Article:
Both storms will break records on Monday. Paulette is now the earliest storm to be named 16th Atlantic and forms earlier than previous record holder Philippe, which developed on September 17th, 2005.
Rita is the record holder for the earliest 17th named storm. It was founded on September 18, 2005. Rene will break that record once it forms on Monday.
“Tropical Depression Eighteen is very close to the strength of tropical storms,” says the NHC.
It will run through the middle of the Cape Verde Islands until Tuesday afternoon.
During this time it maintains the strength of the tropical storm and slowly intensifies as it passes through.
A tropical storm warning applies to the islands.
The storm will produce 2 to 5 inches of rain over parts of the islands.
Life threatening surf and rip currents are possible during the storm.
After moving away from Cape Verde, it will continue its stronger trend and is expected to reach hurricane status by Thursday.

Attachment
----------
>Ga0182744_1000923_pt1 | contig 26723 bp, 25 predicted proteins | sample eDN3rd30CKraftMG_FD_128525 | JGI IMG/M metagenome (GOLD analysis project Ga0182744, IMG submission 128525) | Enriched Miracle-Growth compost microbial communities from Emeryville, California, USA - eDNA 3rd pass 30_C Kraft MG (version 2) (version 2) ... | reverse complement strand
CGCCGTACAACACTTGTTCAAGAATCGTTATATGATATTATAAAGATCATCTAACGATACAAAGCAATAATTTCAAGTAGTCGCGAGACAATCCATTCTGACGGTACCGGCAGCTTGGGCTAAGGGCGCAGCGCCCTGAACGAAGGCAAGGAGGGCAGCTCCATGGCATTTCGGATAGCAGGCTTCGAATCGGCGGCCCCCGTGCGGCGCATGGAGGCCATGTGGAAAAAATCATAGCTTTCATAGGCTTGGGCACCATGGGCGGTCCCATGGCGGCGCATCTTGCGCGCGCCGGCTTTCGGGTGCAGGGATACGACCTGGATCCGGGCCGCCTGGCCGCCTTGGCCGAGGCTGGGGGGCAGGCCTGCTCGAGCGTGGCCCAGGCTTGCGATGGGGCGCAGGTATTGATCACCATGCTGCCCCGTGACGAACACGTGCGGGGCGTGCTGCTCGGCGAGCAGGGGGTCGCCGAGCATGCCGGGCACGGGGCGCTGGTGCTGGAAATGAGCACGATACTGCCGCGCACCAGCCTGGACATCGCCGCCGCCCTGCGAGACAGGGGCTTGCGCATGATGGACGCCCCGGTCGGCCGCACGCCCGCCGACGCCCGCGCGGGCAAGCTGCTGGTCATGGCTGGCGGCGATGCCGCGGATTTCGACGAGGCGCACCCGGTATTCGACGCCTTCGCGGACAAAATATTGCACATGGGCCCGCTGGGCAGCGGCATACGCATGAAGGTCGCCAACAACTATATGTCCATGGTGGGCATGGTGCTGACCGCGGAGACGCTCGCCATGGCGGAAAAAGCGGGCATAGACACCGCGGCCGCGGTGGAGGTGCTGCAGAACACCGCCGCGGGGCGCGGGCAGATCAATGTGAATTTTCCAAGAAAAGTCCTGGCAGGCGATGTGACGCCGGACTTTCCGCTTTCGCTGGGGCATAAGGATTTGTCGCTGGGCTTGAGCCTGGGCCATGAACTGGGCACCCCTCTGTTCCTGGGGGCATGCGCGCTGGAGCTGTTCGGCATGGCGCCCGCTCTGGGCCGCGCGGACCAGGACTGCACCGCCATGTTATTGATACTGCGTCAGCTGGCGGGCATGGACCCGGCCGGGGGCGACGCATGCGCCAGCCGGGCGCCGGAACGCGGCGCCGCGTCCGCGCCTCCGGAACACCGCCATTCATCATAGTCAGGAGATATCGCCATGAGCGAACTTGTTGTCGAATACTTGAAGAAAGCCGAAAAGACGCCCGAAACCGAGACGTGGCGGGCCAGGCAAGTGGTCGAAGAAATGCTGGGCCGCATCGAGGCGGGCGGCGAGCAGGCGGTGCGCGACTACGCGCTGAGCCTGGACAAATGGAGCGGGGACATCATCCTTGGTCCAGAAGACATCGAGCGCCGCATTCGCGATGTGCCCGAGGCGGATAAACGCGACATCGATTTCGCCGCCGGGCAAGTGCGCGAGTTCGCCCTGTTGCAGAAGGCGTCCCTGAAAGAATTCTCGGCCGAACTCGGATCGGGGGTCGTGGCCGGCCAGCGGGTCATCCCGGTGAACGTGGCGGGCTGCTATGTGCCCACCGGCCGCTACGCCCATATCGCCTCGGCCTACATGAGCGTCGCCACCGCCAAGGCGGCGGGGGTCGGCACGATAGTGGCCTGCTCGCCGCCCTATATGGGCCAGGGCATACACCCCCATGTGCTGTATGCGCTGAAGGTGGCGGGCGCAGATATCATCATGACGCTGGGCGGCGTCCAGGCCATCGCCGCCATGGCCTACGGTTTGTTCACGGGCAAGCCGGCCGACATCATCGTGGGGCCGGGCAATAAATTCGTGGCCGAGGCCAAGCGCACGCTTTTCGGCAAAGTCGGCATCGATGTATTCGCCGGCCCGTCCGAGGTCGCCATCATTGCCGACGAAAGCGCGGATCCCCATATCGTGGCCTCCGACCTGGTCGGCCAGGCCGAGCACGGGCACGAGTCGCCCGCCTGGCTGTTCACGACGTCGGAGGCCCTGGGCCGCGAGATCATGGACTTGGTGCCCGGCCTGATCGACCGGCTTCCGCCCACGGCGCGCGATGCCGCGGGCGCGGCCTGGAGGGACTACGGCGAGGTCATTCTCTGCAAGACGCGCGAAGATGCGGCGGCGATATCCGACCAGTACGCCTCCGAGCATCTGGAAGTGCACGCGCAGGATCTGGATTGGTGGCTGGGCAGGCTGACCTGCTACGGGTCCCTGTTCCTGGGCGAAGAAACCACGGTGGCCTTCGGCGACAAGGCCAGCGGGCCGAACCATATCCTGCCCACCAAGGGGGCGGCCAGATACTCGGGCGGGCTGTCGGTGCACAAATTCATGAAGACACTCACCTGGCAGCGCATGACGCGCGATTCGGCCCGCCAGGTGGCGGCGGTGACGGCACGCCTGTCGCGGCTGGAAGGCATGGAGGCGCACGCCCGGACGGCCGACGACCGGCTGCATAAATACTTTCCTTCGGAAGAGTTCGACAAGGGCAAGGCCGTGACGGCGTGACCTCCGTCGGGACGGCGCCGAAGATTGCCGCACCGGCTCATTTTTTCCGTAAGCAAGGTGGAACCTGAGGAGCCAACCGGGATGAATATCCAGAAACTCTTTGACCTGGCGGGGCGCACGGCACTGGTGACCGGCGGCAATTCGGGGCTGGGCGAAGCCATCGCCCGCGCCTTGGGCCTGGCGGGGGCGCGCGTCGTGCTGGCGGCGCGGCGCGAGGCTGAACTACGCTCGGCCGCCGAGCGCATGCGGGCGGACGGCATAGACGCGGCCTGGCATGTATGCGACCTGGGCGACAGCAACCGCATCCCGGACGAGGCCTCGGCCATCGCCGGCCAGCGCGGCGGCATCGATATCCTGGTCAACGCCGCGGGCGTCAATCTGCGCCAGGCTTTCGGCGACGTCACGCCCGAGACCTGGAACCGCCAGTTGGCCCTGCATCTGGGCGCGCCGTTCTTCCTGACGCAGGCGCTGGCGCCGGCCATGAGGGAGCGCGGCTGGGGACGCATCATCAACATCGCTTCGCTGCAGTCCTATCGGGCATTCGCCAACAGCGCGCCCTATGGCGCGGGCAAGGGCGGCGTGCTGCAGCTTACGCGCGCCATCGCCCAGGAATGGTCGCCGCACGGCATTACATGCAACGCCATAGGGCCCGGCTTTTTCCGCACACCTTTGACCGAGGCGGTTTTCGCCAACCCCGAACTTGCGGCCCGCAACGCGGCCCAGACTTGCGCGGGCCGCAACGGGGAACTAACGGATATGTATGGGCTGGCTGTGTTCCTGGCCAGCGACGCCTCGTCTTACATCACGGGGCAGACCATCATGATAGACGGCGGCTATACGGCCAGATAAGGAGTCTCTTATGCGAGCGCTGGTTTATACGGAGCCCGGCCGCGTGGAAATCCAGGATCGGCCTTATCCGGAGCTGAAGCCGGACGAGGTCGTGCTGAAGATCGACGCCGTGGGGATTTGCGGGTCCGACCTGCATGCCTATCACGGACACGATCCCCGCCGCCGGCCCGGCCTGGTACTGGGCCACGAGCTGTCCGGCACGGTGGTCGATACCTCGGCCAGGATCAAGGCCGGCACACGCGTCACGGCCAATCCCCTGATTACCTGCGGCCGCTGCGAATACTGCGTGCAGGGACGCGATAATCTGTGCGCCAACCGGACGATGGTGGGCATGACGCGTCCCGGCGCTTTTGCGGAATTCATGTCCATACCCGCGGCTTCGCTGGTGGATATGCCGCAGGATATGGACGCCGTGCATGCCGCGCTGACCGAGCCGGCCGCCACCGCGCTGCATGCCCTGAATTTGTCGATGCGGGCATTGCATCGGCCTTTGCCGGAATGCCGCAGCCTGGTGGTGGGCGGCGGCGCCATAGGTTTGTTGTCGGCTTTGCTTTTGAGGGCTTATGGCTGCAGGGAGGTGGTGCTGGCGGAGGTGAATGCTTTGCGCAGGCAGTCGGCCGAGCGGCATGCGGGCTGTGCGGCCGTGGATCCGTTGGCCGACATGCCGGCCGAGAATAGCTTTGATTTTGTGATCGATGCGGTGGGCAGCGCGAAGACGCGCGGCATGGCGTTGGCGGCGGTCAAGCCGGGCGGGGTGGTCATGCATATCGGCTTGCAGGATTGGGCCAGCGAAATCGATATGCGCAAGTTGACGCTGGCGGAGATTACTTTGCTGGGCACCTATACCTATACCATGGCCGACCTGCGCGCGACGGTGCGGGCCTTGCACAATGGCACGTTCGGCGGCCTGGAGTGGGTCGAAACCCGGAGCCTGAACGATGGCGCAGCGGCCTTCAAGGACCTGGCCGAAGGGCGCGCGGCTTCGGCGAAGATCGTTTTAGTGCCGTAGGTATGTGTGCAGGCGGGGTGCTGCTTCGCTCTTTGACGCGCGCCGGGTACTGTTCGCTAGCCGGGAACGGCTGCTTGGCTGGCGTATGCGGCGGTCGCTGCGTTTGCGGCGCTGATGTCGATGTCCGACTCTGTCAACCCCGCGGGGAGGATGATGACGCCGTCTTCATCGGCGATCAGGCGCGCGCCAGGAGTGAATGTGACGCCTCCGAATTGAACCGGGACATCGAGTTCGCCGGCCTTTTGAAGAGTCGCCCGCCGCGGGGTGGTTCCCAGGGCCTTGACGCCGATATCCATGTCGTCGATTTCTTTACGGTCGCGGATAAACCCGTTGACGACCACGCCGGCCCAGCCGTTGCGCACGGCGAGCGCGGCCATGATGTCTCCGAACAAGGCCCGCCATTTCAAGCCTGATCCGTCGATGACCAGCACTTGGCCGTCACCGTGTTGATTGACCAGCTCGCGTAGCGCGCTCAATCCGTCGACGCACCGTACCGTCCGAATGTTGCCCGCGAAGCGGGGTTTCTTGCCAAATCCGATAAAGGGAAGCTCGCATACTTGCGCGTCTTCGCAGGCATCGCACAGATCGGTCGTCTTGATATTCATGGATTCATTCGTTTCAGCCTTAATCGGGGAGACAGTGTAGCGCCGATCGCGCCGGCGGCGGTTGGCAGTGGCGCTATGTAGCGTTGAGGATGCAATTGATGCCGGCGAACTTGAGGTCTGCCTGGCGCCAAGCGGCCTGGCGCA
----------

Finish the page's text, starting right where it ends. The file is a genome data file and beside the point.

Paulette is west of the Cape Verde Islands and not near land.
This storm has kept winds of 40 miles per hour. There will likely be a gradual strengthening. However, no hurricane is currently forecast.
Both Rene and Paulette are expected to stay over the Atlantic this week. Projected computer models differ in the expected strength of the storms, but both consistently keep out over open water and do not threaten the United States.
Another problem area off the coast of Africa could be the next storm, Sally. Experts will be closely monitoring this area as forecasting models show that the storm is moving further west than the current storms.
There is also a slim development opportunity south of Bermuda. If it forms, it could turn into Sally before the other storm. While tropical development seems unlikely, it could move near the U.S. east coast if it forms.
On average, the Atlantic sees only 11 named storms during a hurricane season. We are still days away from the peak of the season.